It’s set to be a huge week for space and physics news, as two major press conferences about the universe have been announced on Thursday, June 29.
They may share a history, but they are both very separate announcements and, what we can tell, very special finds that will be shared with the public.
Let’s dive in and see what we know so far.
The discovery of gravitational waves
Updated June 29, 2023: This has been announced, and it’s official! Scientists have discovered the background hum of the universe. Read more here.
Mark your calendars and get ready for an important announcement from the NANOGrav collaboration on June 29! #Nugraph
– NANOGrav PFC (NANOGrav) June 21, 2023
Detecting this background buzz is huge because it could revolutionize our understanding of the early days of the universe.
For example, electromagnetic radiation does not provide a picture of the universe any earlier than the time of the last scattering (about 400,000 years after the Big Bang). However, gravitational waves can give us information about the onset of inflation, only 10-32 seconds after the Big Bang,” theoretical physicist Susan Scott of the Australian National University and ARC Center of Excellence for Gravitational Wave Detection told Michelle Starr, senior journalist at ScienceAlert, last January.
Singing out that faint background hum from all the other “sounds” in the universe was very difficult. But scientists have been able to do just that using pulsar timing arrays.
Pulsars are a type of neutron star, the remnants of massive stars that died in a spectacular supernova, leaving behind only a dense core.
These spinning stars act like cosmic beacons, their beams of radio radiation sweeping across the Earth at precise intervals.
Ripples of gravitational waves should, in theory, produce small anomalies in the timing of these pulsars.
One pulsar wouldn’t signify much on its own, but a large number of pulsars all show similar inconsistencies that could represent the kind of gravitational waves we’d expect to see generated by black hole mergers in the early universe, Michele Starr said. to explain.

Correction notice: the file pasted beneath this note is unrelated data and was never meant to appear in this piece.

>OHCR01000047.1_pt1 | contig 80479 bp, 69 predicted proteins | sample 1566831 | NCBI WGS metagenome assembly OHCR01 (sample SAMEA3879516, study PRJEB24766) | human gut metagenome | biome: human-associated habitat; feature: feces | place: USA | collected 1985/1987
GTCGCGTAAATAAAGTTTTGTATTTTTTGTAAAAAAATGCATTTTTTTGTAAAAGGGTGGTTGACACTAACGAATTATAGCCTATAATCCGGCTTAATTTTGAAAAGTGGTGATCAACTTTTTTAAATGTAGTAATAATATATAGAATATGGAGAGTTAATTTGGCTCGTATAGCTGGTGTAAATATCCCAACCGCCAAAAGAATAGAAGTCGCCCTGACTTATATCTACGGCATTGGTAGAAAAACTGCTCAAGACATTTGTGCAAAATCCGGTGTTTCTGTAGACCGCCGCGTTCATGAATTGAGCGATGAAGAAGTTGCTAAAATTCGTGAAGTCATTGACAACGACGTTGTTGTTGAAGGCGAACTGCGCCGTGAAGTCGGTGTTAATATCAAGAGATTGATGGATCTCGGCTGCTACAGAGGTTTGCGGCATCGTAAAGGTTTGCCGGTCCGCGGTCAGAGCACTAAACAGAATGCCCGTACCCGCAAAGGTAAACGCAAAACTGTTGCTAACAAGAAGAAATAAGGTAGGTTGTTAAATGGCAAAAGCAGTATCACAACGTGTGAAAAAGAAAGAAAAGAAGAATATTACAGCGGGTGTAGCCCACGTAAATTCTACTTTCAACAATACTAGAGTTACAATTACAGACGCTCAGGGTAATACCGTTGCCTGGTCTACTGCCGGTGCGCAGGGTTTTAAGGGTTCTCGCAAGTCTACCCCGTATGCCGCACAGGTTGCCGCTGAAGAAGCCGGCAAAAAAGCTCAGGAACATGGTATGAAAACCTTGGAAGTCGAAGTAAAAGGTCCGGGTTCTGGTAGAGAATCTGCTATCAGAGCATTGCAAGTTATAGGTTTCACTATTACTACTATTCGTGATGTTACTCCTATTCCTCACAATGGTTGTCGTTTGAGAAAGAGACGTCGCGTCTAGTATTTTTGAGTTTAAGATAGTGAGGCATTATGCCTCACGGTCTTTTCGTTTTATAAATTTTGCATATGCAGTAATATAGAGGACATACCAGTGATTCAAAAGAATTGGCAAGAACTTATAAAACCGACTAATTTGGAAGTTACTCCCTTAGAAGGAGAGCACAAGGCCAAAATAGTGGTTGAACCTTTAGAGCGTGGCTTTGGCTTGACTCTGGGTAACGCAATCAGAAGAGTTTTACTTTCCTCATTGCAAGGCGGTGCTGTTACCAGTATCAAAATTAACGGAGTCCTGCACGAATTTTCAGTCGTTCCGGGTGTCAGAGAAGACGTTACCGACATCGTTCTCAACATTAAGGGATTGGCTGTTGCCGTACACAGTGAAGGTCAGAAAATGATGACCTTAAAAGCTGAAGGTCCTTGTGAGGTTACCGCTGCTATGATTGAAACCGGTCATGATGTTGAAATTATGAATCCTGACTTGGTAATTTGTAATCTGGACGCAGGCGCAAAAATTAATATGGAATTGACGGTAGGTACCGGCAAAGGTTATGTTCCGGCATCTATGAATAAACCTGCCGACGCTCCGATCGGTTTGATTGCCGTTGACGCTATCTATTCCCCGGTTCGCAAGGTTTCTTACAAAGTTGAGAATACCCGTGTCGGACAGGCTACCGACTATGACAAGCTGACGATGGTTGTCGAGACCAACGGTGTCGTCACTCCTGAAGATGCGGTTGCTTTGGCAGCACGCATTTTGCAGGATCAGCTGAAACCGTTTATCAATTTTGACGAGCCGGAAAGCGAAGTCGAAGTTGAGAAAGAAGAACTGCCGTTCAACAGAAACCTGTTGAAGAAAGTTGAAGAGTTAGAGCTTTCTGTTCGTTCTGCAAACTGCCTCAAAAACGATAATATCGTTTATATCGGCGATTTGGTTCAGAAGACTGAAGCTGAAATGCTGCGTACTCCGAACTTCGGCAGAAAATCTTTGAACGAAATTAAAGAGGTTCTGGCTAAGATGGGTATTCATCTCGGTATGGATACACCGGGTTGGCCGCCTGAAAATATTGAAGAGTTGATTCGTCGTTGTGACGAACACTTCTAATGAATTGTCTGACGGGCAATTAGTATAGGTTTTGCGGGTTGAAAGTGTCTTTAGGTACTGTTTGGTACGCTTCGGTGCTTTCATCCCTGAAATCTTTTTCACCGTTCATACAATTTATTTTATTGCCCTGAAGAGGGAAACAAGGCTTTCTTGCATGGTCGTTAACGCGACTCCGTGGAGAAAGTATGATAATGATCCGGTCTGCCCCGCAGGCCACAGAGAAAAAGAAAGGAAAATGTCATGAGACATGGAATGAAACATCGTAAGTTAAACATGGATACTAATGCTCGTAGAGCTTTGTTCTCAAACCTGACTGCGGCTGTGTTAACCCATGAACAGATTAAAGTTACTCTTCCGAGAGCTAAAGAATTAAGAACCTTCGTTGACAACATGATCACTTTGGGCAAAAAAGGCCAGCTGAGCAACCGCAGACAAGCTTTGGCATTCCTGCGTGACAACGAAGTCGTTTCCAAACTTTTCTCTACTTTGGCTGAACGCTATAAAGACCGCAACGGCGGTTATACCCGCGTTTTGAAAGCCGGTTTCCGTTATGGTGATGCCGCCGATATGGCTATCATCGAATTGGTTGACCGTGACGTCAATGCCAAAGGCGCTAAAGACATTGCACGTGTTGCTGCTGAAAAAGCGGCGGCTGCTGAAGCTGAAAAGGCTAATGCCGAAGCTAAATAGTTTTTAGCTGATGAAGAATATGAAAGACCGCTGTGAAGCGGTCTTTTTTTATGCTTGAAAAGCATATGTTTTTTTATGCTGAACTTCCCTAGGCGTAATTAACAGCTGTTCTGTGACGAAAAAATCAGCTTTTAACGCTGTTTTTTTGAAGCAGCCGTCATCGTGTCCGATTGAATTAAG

While researchers hold off on claiming to have detected gravitational waves yet, they have a very promising signature, and more data should reveal a clearer picture.
The discovery of the neutrino
Update June 29, 2023: The second ad in! We have officially detected high-energy neutrinos that come from below our galaxy.
They gave us the first neutrino map of the galactic plane and also hinted at the origin of the mysterious cosmic rays.
Discovered by IceCube Neutrino Observatory Built deep in the Antarctic ice.
This particle detector searches for neutrinos; Subatomic particles that are incredibly difficult to detect due to the lack of charge and mass that do not actually exist.
This ghost-like ability to pass through our universe en masse and unnoticed has earned neutrinos the nickname “ghost particles.” It also makes them ideal subjects for studying distant cosmic events as their trajectory and properties remain relatively unchanged by their surroundings as they fly through space.
Neutrinos are emitted as part of the beta decay process that converts neutrons into protons – making it one of the most abundant subatomic particles in the universe, with Tens of billions Hit your nails every second without you even noticing.
We have previously detected neutrinos from distant quasarsAnd particle collisionsand even Our sun. They’re even candidates for the mysterious substance known as dark matter.
You can re-watch the ad here.
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